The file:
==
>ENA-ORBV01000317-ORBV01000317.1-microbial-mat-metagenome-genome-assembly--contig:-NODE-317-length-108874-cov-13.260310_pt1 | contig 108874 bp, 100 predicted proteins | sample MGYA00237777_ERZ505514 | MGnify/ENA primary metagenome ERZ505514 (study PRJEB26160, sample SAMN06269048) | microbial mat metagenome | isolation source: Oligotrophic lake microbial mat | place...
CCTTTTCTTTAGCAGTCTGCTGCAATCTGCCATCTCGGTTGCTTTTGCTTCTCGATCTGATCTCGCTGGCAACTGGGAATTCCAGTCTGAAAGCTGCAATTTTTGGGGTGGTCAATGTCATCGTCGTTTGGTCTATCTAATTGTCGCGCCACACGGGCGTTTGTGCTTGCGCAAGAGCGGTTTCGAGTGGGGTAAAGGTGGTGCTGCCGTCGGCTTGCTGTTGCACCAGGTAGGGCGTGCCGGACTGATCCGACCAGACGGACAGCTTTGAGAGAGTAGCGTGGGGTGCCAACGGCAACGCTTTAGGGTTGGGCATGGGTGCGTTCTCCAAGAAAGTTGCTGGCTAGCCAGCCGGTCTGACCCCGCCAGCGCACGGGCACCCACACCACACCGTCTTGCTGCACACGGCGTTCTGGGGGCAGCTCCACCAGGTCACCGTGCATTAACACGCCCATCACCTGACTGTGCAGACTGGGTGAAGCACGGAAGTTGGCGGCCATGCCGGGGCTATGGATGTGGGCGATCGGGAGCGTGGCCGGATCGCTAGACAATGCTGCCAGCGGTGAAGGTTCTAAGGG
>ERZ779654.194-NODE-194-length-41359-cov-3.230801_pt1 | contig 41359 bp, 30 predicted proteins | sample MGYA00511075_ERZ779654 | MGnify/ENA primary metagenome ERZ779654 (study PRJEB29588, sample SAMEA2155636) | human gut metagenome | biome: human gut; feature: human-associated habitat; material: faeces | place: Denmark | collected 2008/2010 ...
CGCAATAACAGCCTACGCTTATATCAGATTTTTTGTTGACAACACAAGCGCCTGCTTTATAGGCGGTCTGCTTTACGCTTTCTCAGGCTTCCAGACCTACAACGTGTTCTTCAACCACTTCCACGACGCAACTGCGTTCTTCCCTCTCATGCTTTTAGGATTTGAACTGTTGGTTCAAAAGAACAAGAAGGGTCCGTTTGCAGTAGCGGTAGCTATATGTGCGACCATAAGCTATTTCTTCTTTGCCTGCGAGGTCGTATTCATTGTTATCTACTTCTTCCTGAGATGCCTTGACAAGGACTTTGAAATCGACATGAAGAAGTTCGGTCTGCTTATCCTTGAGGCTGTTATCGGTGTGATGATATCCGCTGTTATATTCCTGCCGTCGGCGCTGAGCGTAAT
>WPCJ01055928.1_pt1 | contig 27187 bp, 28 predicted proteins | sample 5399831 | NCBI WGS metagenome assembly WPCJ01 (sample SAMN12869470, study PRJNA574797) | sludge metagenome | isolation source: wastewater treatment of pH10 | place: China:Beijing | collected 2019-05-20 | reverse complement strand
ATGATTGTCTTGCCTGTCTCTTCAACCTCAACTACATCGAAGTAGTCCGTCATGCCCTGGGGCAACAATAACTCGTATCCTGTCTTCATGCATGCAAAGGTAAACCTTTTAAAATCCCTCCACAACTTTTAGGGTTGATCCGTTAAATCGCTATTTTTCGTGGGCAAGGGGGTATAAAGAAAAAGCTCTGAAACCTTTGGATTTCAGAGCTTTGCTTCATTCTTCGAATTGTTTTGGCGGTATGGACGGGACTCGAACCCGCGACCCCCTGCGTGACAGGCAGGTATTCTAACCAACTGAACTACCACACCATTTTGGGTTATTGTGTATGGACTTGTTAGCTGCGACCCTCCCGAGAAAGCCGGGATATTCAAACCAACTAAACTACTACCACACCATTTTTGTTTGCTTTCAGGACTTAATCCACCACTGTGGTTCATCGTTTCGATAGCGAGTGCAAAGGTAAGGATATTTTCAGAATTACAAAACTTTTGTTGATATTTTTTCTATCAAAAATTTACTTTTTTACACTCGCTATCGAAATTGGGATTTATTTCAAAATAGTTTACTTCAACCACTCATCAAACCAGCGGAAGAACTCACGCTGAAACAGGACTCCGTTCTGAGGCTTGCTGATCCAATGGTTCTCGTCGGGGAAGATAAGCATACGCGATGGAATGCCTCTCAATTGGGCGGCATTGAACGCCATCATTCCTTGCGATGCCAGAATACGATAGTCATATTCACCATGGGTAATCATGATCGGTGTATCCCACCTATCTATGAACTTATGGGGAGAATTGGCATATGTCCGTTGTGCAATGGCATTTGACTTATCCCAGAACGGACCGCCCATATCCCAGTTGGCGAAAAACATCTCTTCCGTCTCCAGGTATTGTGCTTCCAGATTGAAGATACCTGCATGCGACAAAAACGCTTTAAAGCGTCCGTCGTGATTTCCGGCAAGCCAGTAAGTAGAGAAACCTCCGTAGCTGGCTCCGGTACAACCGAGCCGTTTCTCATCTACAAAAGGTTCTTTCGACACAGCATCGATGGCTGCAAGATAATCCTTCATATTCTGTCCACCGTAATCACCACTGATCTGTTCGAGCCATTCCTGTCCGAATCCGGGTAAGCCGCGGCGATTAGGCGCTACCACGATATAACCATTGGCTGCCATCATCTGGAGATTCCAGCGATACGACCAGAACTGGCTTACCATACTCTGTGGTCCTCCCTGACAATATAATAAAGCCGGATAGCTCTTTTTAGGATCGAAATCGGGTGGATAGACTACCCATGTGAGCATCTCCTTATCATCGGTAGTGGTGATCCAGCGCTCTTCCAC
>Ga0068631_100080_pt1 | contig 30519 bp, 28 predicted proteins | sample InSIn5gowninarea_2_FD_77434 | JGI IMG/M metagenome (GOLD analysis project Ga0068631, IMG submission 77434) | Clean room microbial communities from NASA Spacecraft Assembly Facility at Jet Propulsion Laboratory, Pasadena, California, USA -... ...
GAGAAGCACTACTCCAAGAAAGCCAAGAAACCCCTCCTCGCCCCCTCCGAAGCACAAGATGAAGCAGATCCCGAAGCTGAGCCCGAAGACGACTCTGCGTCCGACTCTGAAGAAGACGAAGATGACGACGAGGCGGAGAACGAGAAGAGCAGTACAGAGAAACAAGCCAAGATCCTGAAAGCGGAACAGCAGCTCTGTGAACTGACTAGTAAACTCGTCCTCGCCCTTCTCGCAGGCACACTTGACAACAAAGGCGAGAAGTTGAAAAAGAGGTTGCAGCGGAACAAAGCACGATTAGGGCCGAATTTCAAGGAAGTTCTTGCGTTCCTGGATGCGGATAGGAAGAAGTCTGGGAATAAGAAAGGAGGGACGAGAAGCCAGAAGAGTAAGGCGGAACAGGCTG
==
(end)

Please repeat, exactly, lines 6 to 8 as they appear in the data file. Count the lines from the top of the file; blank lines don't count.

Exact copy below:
ATGATTGTCTTGCCTGTCTCTTCAACCTCAACTACATCGAAGTAGTCCGTCATGCCCTGGGGCAACAATAACTCGTATCCTGTCTTCATGCATGCAAAGGTAAACCTTTTAAAATCCCTCCACAACTTTTAGGGTTGATCCGTTAAATCGCTATTTTTCGTGGGCAAGGGGGTATAAAGAAAAAGCTCTGAAACCTTTGGATTTCAGAGCTTTGCTTCATTCTTCGAATTGTTTTGGCGGTATGGACGGGACTCGAACCCGCGACCCCCTGCGTGACAGGCAGGTATTCTAACCAACTGAACTACCACACCATTTTGGGTTATTGTGTATGGACTTGTTAGCTGCGACCCTCCCGAGAAAGCCGGGATATTCAAACCAACTAAACTACTACCACACCATTTTTGTTTGCTTTCAGGACTTAATCCACCACTGTGGTTCATCGTTTCGATAGCGAGTGCAAAGGTAAGGATATTTTCAGAATTACAAAACTTTTGTTGATATTTTTTCTATCAAAAATTTACTTTTTTACACTCGCTATCGAAATTGGGATTTATTTCAAAATAGTTTACTTCAACCACTCATCAAACCAGCGGAAGAACTCACGCTGAAACAGGACTCCGTTCTGAGGCTTGCTGATCCAATGGTTCTCGTCGGGGAAGATAAGCATACGCGATGGAATGCCTCTCAATTGGGCGGCATTGAACGCCATCATTCCTTGCGATGCCAGAATACGATAGTCATATTCACCATGGGTAATCATGATCGGTGTATCCCACCTATCTATGAACTTATGGGGAGAATTGGCATATGTCCGTTGTGCAATGGCATTTGACTTATCCCAGAACGGACCGCCCATATCCCAGTTGGCGAAAAACATCTCTTCCGTCTCCAGGTATTGTGCTTCCAGATTGAAGATACCTGCATGCGACAAAAACGCTTTAAAGCGTCCGTCGTGATTTCCGGCAAGCCAGTAAGTAGAGAAACCTCCGTAGCTGGCTCCGGTACAACCGAGCCGTTTCTCATCTACAAAAGGTTCTTTCGACACAGCATCGATGGCTGCAAGATAATCCTTCATATTCTGTCCACCGTAATCACCACTGATCTGTTCGAGCCATTCCTGTCCGAATCCGGGTAAGCCGCGGCGATTAGGCGCTACCACGATATAACCATTGGCTGCCATCATCTGGAGATTCCAGCGATACGACCAGAACTGGCTTACCATACTCTGTGGTCCTCCCTGACAATATAATAAAGCCGGATAGCTCTTTTTAGGATCGAAATCGGGTGGATAGACTACCCATGTGAGCATCTCCTTATCATCGGTAGTGGTGATCCAGCGCTCTTCCAC
>Ga0068631_100080_pt1 | contig 30519 bp, 28 predicted proteins | sample InSIn5gowninarea_2_FD_77434 | JGI IMG/M metagenome (GOLD analysis project Ga0068631, IMG submission 77434) | Clean room microbial communities from NASA Spacecraft Assembly Facility at Jet Propulsion Laboratory, Pasadena, California, USA -... ...
GAGAAGCACTACTCCAAGAAAGCCAAGAAACCCCTCCTCGCCCCCTCCGAAGCACAAGATGAAGCAGATCCCGAAGCTGAGCCCGAAGACGACTCTGCGTCCGACTCTGAAGAAGACGAAGATGACGACGAGGCGGAGAACGAGAAGAGCAGTACAGAGAAACAAGCCAAGATCCTGAAAGCGGAACAGCAGCTCTGTGAACTGACTAGTAAACTCGTCCTCGCCCTTCTCGCAGGCACACTTGACAACAAAGGCGAGAAGTTGAAAAAGAGGTTGCAGCGGAACAAAGCACGATTAGGGCCGAATTTCAAGGAAGTTCTTGCGTTCCTGGATGCGGATAGGAAGAAGTCTGGGAATAAGAAAGGAGGGACGAGAAGCCAGAAGAGTAAGGCGGAACAGGCTG